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Planning Commission recommends major PUD east of Austin

Thursday, January 21, 2016 by Jack Craver

The Planning Commission recommended last week that City Council members approve a planned unit development for a massive mixed-use project in an unincorporated area of Travis County, about 10 miles east of the airport – where, if approved, the effort could span both sides of Pearce Lane.

The panel unanimously gave the nod to the recommendation from city staff for the 1,604-acre Sun Chase PUD, which is made up of four municipal utility districts that were created in anticipation of the project in 2012. The consent agreement between the city and the developer, Qualico CR LP, which created the MUDs, required the developer to provide a number of amenities. These include hundreds of acres of public parkland, promises for energy-efficient buildings, donations of two parcels of land to the Del Valle Independent School District and certain measures to keep at least 10 percent of the new housing “affordable.”

“We believe that this proposal can result in superior development along a major thoroughfare in Southeast Travis County,” Wendy Rhoades, of the Planning and Zoning Department, told commissioners.

The conditions placed on the project to provide affordable housing are largely the same as those imposed on the Pilot Knob PUD that Council approved in November. Indeed, under those conditions, 10 percent of the owner-occupied units will be sold to those living at 80 percent of the area’s median income, and 10 percent of the rental units will be reserved for those living at 60 percent of that threshold for at least 40 years.

In addition, the developer will make a financial contribution to the city’s affordable housing program. That money will come from the assessments that residents of the new community will give the MUD board as repayment for the bonds that the board issued to finance infrastructure. Qualico will direct 2 percent of the revenue it receives, up to a maximum of $1.8 million, to the housing trust.

The commission added two of its own “clarifications” to the recommendation after some members of the panel expressed skepticism about the city’s ability to ensure that units intended to be low-cost would in fact remain so.

Commissioner Tom Nuckols, in particular, was puzzled by the developer’s assurance that a certain percentage of units could be sold at a certain price.

“People in Austin have been known to offer more than the asking price for a house and basically get in a bidding war,” he said. “Is there a mechanism to prevent that here?”

Richard Suttle, the agent for Qualico, said the idea was to have houses that would be affordable to people of lower income levels, but he conceded that they hadn’t figured out how to prevent the prices from being driven up by bids.

“Nobody has figured out affordable housing yet,” he said.

But Suttle, of local firm Armbrust & Brown, added that the intent of the contribution to the city housing authority was that the authority would use that money specifically for helping people find affordable housing within the Sun Chase community, not elsewhere. The city could do that three ways, he explained. It could assist with down payments for new homeowners, it could create a “clearinghouse” to identify qualified buyers for the new homes, or it could in fact buy a stake in the lot with the intent of preserving it at affordable prices in the long-term.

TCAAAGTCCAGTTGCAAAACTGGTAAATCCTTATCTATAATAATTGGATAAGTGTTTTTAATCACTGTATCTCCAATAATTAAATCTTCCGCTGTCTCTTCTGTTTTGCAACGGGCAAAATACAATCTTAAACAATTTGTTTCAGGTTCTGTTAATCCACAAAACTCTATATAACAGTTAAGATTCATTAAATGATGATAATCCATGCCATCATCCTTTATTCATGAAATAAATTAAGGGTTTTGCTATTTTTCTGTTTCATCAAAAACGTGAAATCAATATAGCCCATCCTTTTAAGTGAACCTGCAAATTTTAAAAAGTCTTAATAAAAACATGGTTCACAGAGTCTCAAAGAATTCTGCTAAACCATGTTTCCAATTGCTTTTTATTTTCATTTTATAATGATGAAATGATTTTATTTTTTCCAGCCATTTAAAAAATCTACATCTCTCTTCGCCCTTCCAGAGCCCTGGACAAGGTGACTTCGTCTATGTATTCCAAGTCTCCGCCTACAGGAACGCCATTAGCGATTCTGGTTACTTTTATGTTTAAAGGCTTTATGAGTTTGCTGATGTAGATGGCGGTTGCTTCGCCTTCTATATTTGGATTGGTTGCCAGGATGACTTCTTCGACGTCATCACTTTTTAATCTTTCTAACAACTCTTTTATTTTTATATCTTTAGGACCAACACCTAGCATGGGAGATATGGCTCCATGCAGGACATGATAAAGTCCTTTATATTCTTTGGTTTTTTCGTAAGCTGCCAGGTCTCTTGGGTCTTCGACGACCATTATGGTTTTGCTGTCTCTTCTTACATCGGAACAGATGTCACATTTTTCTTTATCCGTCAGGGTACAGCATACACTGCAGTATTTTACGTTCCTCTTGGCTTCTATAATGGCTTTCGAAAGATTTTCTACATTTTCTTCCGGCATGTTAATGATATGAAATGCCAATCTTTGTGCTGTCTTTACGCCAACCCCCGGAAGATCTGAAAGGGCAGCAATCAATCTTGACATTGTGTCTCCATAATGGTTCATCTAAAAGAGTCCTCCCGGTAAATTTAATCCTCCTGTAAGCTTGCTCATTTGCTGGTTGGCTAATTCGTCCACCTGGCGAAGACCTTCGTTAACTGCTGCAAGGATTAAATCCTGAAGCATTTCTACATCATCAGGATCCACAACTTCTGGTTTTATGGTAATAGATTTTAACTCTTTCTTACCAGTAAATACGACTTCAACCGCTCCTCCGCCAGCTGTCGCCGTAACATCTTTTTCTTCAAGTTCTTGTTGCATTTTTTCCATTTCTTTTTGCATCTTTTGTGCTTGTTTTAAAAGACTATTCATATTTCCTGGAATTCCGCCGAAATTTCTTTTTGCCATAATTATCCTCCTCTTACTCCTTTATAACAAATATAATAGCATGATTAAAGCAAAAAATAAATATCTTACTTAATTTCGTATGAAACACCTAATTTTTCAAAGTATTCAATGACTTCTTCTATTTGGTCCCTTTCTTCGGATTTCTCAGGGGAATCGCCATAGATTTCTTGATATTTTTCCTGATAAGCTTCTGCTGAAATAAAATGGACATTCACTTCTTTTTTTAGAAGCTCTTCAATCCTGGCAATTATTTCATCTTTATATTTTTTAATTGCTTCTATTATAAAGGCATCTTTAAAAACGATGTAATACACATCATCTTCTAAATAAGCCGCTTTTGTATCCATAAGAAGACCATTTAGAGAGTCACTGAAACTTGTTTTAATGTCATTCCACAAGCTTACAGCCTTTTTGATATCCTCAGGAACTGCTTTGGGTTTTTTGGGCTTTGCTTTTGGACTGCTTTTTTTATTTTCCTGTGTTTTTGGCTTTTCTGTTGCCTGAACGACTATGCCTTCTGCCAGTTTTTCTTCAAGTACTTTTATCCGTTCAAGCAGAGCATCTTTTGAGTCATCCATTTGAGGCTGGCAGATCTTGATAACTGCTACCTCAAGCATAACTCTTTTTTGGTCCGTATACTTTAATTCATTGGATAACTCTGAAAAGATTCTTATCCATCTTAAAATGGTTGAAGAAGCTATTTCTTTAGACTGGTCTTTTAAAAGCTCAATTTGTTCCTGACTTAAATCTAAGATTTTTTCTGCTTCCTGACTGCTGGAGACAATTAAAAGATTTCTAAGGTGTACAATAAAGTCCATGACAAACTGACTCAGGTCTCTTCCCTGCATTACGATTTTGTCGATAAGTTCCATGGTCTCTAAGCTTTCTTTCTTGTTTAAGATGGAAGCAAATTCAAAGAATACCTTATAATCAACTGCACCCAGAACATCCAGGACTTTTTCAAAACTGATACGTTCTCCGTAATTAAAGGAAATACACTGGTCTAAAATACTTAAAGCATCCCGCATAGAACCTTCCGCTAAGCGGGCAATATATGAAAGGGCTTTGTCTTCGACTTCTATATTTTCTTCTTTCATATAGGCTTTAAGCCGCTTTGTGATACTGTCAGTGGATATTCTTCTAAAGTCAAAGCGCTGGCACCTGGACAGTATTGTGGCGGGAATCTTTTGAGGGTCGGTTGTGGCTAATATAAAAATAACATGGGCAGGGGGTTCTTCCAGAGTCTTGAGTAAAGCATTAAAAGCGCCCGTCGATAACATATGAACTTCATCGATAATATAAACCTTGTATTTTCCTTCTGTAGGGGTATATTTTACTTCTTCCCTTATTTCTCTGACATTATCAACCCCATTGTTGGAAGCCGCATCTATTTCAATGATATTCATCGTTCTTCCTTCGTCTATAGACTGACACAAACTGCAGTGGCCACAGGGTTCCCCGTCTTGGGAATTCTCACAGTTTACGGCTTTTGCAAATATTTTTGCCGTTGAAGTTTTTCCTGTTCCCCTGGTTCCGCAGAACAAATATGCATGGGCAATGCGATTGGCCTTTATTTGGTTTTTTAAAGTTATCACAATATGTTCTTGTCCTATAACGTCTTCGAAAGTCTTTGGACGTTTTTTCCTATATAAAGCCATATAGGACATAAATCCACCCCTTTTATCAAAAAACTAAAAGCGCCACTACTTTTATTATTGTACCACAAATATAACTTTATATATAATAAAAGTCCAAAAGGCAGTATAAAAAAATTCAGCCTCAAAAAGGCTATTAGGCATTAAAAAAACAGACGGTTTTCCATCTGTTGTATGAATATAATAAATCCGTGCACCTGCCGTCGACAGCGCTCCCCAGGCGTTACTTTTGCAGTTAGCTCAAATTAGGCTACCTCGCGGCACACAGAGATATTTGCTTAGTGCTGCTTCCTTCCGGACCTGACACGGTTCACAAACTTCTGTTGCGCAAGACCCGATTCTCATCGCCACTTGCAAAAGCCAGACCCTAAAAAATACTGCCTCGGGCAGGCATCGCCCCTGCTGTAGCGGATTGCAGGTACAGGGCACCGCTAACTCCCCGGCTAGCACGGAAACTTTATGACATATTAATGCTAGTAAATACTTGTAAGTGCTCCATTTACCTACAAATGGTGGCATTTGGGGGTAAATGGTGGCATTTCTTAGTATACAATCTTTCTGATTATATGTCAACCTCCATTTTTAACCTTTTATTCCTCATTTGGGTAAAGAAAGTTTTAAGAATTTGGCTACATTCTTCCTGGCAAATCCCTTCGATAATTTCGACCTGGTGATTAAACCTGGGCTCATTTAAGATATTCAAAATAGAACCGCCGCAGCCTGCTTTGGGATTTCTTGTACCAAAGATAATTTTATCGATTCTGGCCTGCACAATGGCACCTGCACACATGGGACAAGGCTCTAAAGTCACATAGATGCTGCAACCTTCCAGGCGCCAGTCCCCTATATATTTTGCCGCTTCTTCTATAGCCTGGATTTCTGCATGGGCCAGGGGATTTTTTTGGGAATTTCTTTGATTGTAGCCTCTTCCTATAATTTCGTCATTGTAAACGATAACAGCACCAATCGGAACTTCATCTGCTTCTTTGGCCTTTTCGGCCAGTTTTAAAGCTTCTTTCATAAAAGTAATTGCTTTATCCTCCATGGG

“It seems to me the best way to provide long-term affordability is to use that $1.8 million either for the authority or a land trust to buy those lots, and then they stay affordable in perpetuity,” said Nuckols.

However, Commissioner Nuria Zaragoza suggested the commission might be constrained in its ability to demand more affordability measures because of the terms of the MUD agreement. She suggested that the city should have been more aggressive in its demands before the issue reached the commission.

“In my mind, it seems like a stronger stance on affordability could have been taken during the initial negotiations,” Zaragoza said. She proposed that the Planning Commission recommend the PUD but add two clarifications that the $1.8 million be devoted entirely to housing within the PUD and that affordable housing units be interspersed throughout the site, rather than concentrated in one area.

In November, Council dealt with similar questions about affordability in discussions over Pilot Knob. When that developer, also represented by Suttle, proposed waiving development fees as a way to lower housing costs, Council instead voted to require the developer to pay the fees and for those fees to be directed to the housing authority, rather than to the departments that typically collect the money, such as the water utility and the city inspector.

Zaragoza said that she hoped Council could find a different solution for Sun Chase.

“Really, no new resource was extracted or found (with Pilot Knob),” she said. “It was just a displacement of funds, and in my mind, as much as we believe in affordability, that shouldn’t come at the expense of the utility customers.”

Despite the concerns about promoting affordable housing, no members of the commission suggested that the project shouldn’t go forward. Nor did any residents come before the commission to voice opposition to the project.

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